24 Mar Transmissible venereal tumor (TVT)
Aspirate from a vaginal mass of a 5-year-old, spayed female Golden Retriever that had been rescued from Turkey. The image consists of many red blood cells, a rare neutrophil, and several individual round cells with abundant light gray cytoplasm that commonly contain few to several small, clear round vacuoles. These cells have a round to oval nucleus that is predominantly centrally located, and exhibits a coarsely stippled to ropey chromatin pattern, and one to occasionally two prominent nucleoli. Anisokaryosis and anisocytosis are mild to moderate. The diagnosis is a transmissible venereal tumor (TVT). Although not found in this image, mitotic figures are common. Further, these tumors often become secondarily infected and inflamed, so many bacteria and neutrophils can also be found among the previously described round cells.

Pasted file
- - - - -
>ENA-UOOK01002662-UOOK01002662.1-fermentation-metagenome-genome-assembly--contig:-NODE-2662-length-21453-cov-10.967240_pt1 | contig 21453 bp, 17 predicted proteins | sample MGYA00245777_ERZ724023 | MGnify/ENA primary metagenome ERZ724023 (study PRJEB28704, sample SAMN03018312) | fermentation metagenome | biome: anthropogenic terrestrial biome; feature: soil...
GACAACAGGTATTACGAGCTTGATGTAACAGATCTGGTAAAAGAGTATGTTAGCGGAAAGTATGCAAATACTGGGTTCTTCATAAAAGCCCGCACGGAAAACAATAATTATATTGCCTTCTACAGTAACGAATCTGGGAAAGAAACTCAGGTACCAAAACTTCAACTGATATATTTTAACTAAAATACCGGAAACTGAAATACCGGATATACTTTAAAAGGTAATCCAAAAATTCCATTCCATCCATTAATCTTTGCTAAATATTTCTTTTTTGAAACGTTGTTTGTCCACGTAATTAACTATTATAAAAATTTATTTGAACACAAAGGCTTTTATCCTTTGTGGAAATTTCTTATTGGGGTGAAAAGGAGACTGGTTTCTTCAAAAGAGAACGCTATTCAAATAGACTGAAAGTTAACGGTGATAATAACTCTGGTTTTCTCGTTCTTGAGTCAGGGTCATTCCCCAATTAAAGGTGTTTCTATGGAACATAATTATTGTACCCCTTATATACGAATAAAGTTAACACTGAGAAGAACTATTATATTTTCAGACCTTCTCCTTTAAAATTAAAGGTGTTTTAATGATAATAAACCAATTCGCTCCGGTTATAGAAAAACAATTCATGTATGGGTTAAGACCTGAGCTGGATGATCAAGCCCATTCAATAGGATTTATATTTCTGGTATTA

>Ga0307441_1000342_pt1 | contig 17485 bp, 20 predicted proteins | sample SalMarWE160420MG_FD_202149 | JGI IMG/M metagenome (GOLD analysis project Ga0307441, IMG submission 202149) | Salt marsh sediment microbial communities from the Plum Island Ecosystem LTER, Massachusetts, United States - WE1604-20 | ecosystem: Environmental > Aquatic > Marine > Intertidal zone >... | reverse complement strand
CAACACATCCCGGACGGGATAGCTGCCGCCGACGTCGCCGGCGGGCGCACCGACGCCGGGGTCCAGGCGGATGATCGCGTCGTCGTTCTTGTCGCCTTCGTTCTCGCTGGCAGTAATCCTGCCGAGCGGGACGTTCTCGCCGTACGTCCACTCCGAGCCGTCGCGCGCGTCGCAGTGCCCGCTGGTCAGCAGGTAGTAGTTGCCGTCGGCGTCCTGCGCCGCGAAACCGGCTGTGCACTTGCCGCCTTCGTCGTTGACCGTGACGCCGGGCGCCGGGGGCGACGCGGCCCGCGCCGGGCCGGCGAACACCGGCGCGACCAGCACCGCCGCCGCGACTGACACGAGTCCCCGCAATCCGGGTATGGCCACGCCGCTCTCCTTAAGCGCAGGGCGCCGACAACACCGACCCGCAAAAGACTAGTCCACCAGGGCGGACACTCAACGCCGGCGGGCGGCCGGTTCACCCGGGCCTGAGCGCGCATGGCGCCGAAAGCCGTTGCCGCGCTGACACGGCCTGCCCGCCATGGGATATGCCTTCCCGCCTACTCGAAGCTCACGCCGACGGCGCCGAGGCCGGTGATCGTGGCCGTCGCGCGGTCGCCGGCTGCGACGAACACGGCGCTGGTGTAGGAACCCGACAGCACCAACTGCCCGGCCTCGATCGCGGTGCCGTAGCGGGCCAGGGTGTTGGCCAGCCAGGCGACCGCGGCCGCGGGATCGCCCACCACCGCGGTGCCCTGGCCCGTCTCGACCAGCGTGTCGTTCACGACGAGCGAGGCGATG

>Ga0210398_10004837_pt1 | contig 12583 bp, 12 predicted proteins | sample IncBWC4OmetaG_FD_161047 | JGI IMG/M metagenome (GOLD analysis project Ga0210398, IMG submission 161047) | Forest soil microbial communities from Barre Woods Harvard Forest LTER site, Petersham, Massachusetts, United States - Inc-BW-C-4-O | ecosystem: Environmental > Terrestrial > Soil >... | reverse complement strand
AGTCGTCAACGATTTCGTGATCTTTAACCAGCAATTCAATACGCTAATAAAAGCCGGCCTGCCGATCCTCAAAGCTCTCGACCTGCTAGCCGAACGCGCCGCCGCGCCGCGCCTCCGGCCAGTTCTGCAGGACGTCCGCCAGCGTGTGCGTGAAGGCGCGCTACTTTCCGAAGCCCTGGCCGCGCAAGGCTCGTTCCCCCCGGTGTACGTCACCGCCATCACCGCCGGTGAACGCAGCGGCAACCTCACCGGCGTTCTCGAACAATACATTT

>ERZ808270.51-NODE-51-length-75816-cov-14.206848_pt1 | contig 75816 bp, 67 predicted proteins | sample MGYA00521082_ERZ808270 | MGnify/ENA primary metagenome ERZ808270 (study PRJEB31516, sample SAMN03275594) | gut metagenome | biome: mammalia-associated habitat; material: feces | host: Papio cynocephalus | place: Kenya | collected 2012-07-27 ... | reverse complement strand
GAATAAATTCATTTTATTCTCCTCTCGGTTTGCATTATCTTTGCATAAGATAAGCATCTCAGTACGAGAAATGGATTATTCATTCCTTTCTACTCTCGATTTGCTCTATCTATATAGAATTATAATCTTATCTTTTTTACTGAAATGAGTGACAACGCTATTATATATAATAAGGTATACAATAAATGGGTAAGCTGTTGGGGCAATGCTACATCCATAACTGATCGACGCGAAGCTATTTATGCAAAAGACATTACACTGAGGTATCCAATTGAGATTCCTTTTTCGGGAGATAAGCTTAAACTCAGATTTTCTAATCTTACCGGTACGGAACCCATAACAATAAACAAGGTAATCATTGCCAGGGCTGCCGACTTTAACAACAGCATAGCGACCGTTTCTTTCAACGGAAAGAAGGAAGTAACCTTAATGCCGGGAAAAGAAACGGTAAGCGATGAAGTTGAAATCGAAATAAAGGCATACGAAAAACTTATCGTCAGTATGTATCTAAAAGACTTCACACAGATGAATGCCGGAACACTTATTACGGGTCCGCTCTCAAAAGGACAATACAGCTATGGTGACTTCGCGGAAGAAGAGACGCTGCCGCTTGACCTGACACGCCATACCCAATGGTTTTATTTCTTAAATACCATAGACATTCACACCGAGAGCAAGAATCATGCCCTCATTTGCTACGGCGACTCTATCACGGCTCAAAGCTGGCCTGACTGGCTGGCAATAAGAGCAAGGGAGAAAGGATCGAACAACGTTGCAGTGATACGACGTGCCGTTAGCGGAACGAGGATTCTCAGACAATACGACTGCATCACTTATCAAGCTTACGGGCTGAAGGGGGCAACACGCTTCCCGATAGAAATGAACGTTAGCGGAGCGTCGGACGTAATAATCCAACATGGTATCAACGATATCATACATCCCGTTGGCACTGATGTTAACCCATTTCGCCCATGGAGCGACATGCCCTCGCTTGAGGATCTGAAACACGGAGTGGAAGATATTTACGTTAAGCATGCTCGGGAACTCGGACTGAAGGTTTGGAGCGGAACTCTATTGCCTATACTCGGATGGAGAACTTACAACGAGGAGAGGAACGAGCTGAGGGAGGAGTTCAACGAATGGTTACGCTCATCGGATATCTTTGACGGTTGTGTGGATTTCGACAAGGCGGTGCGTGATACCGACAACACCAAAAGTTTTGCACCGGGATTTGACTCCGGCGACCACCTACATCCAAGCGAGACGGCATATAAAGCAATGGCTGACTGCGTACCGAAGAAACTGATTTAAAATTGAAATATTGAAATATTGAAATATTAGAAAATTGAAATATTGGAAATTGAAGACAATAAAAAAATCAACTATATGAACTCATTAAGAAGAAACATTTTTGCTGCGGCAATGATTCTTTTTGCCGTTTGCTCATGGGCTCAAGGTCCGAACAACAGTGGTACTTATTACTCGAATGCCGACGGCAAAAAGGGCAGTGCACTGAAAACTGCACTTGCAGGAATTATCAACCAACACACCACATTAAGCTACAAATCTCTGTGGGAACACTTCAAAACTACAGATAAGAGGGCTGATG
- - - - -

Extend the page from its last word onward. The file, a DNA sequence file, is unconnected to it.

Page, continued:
TVT is not common in most of the United States, but more commonly found in warmer/tropical climates and in geographic locations where stray canine populations are more plentiful. These tumors most often present on the external genitalia, but also on the rostral face. Grossly, these tumors can appear to be very angry and aggressive looking, but they are typically very responsive to chemotherapy, so an accurate diagnosis is important. The chromatin pattern, prominent nucleoli, and cytoplasmic vacuoles are all key morphologic findings that are very typical of these cells.